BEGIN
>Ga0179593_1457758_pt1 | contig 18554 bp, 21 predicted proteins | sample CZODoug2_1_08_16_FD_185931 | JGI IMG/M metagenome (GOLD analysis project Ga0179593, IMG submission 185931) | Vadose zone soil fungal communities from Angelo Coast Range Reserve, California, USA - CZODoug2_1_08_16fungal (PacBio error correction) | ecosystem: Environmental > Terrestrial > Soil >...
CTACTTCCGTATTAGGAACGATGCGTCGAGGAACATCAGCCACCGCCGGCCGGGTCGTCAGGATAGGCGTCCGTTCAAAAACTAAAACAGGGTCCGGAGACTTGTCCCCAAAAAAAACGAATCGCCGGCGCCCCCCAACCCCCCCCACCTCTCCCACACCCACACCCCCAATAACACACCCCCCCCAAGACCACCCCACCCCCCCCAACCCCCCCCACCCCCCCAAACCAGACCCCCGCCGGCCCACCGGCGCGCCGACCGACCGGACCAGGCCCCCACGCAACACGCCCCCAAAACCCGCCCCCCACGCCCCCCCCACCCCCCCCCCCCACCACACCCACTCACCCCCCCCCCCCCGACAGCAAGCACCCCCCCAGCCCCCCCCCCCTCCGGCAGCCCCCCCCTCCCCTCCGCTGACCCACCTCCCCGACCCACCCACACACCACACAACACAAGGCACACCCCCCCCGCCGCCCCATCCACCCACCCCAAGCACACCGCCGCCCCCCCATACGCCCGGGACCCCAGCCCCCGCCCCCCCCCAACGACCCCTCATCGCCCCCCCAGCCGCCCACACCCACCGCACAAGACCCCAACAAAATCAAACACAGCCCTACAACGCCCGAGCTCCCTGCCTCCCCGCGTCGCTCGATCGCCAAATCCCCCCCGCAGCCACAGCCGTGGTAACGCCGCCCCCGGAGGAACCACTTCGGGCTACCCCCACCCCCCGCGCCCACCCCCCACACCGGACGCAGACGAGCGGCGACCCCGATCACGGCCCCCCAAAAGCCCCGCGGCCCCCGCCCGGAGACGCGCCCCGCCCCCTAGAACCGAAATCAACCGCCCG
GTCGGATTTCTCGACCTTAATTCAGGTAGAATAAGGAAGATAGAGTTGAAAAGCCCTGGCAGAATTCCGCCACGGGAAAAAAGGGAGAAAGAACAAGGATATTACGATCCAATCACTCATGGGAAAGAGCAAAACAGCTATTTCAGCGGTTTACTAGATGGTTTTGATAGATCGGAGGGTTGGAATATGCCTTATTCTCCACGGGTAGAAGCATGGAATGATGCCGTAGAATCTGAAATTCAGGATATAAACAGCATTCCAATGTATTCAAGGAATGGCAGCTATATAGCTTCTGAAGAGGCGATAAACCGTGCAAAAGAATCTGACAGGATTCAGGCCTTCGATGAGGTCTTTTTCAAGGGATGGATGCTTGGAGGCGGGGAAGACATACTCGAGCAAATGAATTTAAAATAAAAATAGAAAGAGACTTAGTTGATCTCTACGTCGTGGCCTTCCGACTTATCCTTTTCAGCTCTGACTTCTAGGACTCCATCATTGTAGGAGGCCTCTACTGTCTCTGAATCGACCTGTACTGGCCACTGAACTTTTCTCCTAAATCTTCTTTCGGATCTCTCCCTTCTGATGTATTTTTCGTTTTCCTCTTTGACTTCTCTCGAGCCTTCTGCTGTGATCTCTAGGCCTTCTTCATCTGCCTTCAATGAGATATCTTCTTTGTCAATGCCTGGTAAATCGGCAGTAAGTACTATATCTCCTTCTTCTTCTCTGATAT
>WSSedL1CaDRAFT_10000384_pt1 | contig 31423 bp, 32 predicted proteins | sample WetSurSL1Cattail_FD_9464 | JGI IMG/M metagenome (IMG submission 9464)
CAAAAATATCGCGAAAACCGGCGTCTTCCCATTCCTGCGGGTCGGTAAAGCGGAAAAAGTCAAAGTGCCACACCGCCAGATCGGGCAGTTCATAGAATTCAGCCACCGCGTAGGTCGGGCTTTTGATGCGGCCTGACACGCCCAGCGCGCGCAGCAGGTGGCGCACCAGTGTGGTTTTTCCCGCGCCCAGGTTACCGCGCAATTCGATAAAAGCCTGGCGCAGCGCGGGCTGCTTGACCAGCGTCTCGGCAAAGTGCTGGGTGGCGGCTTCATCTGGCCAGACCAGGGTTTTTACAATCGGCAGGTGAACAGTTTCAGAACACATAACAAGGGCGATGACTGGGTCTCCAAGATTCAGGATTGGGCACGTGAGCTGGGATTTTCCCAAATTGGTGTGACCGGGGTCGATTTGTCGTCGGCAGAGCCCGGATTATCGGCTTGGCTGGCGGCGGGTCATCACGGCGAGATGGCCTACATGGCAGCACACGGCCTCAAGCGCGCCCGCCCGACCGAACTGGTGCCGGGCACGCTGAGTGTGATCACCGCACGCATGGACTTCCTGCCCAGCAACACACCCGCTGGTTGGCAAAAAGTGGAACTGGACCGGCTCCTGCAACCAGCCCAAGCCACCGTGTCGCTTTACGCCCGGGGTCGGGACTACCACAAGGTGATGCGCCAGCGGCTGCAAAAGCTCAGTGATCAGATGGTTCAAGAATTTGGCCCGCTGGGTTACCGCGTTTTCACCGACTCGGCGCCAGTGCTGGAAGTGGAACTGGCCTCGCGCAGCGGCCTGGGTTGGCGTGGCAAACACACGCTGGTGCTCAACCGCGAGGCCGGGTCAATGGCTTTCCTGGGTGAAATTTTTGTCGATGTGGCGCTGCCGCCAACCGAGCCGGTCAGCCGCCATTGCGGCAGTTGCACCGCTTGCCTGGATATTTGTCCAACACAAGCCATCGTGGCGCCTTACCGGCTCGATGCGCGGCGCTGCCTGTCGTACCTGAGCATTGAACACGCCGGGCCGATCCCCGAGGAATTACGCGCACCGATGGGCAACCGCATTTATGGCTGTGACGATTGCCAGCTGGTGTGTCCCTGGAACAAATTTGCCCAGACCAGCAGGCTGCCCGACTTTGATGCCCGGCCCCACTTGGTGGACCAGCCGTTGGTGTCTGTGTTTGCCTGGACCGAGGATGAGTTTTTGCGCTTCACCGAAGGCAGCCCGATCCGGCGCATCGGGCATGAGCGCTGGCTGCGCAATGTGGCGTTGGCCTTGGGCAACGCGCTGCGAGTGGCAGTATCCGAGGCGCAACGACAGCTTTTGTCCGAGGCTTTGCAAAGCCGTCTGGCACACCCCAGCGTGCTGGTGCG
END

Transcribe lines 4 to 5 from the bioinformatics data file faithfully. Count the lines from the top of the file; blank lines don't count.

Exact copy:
>WSSedL1CaDRAFT_10000384_pt1 | contig 31423 bp, 32 predicted proteins | sample WetSurSL1Cattail_FD_9464 | JGI IMG/M metagenome (IMG submission 9464)
CAAAAATATCGCGAAAACCGGCGTCTTCCCATTCCTGCGGGTCGGTAAAGCGGAAAAAGTCAAAGTGCCACACCGCCAGATCGGGCAGTTCATAGAATTCAGCCACCGCGTAGGTCGGGCTTTTGATGCGGCCTGACACGCCCAGCGCGCGCAGCAGGTGGCGCACCAGTGTGGTTTTTCCCGCGCCCAGGTTACCGCGCAATTCGATAAAAGCCTGGCGCAGCGCGGGCTGCTTGACCAGCGTCTCGGCAAAGTGCTGGGTGGCGGCTTCATCTGGCCAGACCAGGGTTTTTACAATCGGCAGGTGAACAGTTTCAGAACACATAACAAGGGCGATGACTGGGTCTCCAAGATTCAGGATTGGGCACGTGAGCTGGGATTTTCCCAAATTGGTGTGACCGGGGTCGATTTGTCGTCGGCAGAGCCCGGATTATCGGCTTGGCTGGCGGCGGGTCATCACGGCGAGATGGCCTACATGGCAGCACACGGCCTCAAGCGCGCCCGCCCGACCGAACTGGTGCCGGGCACGCTGAGTGTGATCACCGCACGCATGGACTTCCTGCCCAGCAACACACCCGCTGGTTGGCAAAAAGTGGAACTGGACCGGCTCCTGCAACCAGCCCAAGCCACCGTGTCGCTTTACGCCCGGGGTCGGGACTACCACAAGGTGATGCGCCAGCGGCTGCAAAAGCTCAGTGATCAGATGGTTCAAGAATTTGGCCCGCTGGGTTACCGCGTTTTCACCGACTCGGCGCCAGTGCTGGAAGTGGAACTGGCCTCGCGCAGCGGCCTGGGTTGGCGTGGCAAACACACGCTGGTGCTCAACCGCGAGGCCGGGTCAATGGCTTTCCTGGGTGAAATTTTTGTCGATGTGGCGCTGCCGCCAACCGAGCCGGTCAGCCGCCATTGCGGCAGTTGCACCGCTTGCCTGGATATTTGTCCAACACAAGCCATCGTGGCGCCTTACCGGCTCGATGCGCGGCGCTGCCTGTCGTACCTGAGCATTGAACACGCCGGGCCGATCCCCGAGGAATTACGCGCACCGATGGGCAACCGCATTTATGGCTGTGACGATTGCCAGCTGGTGTGTCCCTGGAACAAATTTGCCCAGACCAGCAGGCTGCCCGACTTTGATGCCCGGCCCCACTTGGTGGACCAGCCGTTGGTGTCTGTGTTTGCCTGGACCGAGGATGAGTTTTTGCGCTTCACCGAAGGCAGCCCGATCCGGCGCATCGGGCATGAGCGCTGGCTGCGCAATGTGGCGTTGGCCTTGGGCAACGCGCTGCGAGTGGCAGTATCCGAGGCGCAACGACAGCTTTTGTCCGAGGCTTTGCAAAGCCGTCTGGCACACCCCAGCGTGCTGGTGCG